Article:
The Upside of Unlikability
Not everybody is going to love you as a leader. Does that mean it’s OK to be disliked? Maybe. Sometimes. Just a little.
Good morning, jerk.
I mean no offense. I’m just echoing the suggestion of a recent article in the Atlantic that considers the virtues of being a not-so-nice CEO. In “Why It Pays to Be a Jerk,” Jerry Useem discusses some recent scholarship on the kinds of behaviors that make for effective leaders, and those don’t tend to involve selfless acts of kindness. “Semi-obnoxious behavior not only can make a person seem more powerful, but can make them more powerful, period,” he writes. “The same goes for overconfidence. Act like you’re the smartest person in the room, a series of striking studies demonstrates, and you’ll up your chances of running the show. … “And ‘agreeableness,’ other research shows, is a trait that tends to make you poorer.”
The proximate cause of this latest thinking, Useem writes, is Steve Jobs, subject of at least three biopics, one major biography, and a general consensus that his greatness as a leader was at least partially a function of his domineering-to-bullying leadership style. But this is nothing new: Every generation seems to have a brief, awkward love affair with a jerk CEO, from “Neutron” Jack Welch to George Steinbrenner to Henry Ford to Thomas Edison. A charismatic persona and brilliant mind, the thinking goes, is not only fuel for great leadership, but license to be unethical and unlikable besides.
Careful, though. Charisma has never been all it’s cracked up to be. And regardless of its title, Useem’s article doesn’t prescribe jerkiness as leadership strategy, or at least not exclusively. While the likes of Steve Jobs are “outliers,” he writes, there is something to be said for the kind of person who has a take-charge personality, and who doesn’t play by the formal rules—so long as the people below see themselves as beneficiaries of the behavior. In one research study where small groups were assigned math problems, for instance, “the person with the most inflated sense of her own abilities tended to emerge as the group’s de facto leader,” Useem writes. “Being the first to blurt out an answer, right or wrong, was taken as a sign of superior quantitative skill.”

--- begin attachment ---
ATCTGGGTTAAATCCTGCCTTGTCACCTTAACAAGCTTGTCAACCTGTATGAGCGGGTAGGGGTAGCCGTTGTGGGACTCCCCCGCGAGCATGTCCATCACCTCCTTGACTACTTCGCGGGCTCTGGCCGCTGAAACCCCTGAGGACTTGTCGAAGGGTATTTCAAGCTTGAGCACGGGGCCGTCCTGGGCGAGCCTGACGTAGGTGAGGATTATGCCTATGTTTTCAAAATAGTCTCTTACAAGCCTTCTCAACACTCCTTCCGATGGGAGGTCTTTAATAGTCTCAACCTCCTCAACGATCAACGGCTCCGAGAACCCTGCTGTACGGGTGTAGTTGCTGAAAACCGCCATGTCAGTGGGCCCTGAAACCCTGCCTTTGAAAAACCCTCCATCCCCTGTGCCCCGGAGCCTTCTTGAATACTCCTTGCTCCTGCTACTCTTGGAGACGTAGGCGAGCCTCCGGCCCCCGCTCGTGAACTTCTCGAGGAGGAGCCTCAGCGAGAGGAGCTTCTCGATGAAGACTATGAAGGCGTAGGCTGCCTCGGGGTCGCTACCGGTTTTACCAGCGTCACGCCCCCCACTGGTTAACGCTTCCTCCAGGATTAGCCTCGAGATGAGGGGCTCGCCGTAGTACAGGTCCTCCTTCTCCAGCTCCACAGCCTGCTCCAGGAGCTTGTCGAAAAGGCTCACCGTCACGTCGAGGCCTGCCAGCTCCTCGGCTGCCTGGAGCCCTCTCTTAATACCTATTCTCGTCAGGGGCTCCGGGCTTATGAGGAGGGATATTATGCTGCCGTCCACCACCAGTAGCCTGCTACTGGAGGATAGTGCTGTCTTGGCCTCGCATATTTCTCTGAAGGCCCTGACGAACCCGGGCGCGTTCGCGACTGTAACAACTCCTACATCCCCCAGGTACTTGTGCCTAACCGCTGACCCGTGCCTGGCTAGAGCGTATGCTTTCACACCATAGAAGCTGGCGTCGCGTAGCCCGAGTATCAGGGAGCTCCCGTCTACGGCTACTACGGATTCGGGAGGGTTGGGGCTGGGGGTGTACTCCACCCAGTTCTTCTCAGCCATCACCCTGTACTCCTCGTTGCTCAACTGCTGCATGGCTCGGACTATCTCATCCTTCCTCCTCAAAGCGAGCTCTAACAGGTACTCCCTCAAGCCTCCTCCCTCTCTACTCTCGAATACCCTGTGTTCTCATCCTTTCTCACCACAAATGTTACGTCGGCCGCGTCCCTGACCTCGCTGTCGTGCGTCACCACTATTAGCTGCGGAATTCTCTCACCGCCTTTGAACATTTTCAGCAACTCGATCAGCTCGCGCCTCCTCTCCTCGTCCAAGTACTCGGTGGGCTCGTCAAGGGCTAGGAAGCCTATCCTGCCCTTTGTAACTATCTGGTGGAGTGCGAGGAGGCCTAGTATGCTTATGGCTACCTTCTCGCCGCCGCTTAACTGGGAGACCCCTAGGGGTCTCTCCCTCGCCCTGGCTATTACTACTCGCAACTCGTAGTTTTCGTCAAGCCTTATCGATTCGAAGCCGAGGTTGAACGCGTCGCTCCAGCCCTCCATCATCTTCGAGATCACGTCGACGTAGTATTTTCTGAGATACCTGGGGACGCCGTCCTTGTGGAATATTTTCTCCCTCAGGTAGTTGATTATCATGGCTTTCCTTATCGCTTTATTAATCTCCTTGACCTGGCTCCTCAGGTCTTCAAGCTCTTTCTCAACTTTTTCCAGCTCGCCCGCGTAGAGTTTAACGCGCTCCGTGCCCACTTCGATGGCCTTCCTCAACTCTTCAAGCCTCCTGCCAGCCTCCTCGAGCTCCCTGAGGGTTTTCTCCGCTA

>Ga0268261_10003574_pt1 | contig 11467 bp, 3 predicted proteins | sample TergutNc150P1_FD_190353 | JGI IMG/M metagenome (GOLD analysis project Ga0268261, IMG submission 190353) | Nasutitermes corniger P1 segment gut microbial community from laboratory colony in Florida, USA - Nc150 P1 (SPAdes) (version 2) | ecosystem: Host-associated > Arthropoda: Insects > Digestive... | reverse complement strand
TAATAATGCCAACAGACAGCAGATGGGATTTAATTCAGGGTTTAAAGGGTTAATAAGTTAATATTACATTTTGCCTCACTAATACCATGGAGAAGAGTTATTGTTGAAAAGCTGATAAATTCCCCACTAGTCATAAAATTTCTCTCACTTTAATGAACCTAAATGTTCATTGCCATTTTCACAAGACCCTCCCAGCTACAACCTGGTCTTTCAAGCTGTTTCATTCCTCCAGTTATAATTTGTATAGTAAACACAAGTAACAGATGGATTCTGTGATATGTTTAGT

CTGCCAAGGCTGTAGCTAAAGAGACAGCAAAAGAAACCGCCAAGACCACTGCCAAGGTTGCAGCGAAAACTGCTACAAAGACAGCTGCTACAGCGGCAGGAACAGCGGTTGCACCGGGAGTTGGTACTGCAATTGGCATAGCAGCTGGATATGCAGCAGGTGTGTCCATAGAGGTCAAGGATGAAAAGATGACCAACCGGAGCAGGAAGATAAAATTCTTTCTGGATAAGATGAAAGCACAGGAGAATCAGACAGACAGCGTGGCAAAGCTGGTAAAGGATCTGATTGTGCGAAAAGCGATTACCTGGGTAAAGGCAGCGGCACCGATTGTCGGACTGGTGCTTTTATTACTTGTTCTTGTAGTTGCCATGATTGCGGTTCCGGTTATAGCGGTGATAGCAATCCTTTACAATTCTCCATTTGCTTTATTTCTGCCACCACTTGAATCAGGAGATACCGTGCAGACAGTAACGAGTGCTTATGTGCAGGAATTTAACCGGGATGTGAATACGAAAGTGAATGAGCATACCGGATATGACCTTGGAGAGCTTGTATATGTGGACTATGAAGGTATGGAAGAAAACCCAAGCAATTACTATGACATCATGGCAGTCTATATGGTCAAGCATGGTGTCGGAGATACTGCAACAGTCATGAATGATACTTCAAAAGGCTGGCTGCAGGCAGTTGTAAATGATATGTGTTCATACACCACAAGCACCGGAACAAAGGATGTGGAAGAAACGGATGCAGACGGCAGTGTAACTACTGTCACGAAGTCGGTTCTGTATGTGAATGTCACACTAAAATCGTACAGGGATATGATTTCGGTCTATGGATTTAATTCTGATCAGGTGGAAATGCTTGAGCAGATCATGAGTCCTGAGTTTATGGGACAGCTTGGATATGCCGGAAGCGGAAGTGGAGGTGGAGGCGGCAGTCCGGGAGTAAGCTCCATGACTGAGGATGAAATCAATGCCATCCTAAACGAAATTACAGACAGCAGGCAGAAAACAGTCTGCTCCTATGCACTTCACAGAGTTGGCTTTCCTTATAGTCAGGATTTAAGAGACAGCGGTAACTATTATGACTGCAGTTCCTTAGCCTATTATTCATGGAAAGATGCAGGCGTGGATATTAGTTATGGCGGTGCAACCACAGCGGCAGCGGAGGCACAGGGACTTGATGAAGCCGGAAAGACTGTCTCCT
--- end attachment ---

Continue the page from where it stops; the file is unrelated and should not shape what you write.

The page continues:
And business scholar Adam Grant argues that successful leaders can be “disagreeable givers”—that is, fairly ruthless in their actions, but accepted so long as those actions support the people around them. Grant expanded on this in 2014 article, “How to Succeed Professionally by Helping Others,” in which he argued that providing support for others just makes good business sense: You build contacts, learn new skills, and develop the capacity to recruit others to get behind you.
You’ll notice that none of those skills involve being “nice”—leadership means making difficult decisions, some of which are bound to offend. (If somebody around you doesn’t occasionally think you’re a jerk, there’s a good chance you’re not working hard enough.) But success isn’t a function of thoughtless and callous you are; what matters is how well you support your teams in the midst of those difficult decisions. As Useem puts it, “Steal cookies for your colleagues.”
In an interview with AssociationsNow.com last week, David DeLorenzo, CAE, associate executive director at the American Urological Association, discussed one of the key challenges for a rising executive. “You’ve got to be able to communicate up and down, and you’ve got to be effective at it,” he said. “Communicating is one thing. Effective communication is a whole different thing. I know a lot of people who can talk a good game, but they can’t talk to the point where they can actually make a difference or make a change or convince the rest of the team and build trust and get to that next level.”
Exactly so. Leaders are perpetual spokespersons for their personal leadership style, which can be challenging when some unpopular choices need to be made. In those moments, there’s nothing wrong with displaying a little attitude and initiative, and doing things that are out of the ordinary.
Just, please, don’t be a jerk about it.
What do you do to manage the perceptions of your staff and stakeholders? Is there value to the occasionally “jerky” moment? Share your experiences in the comments.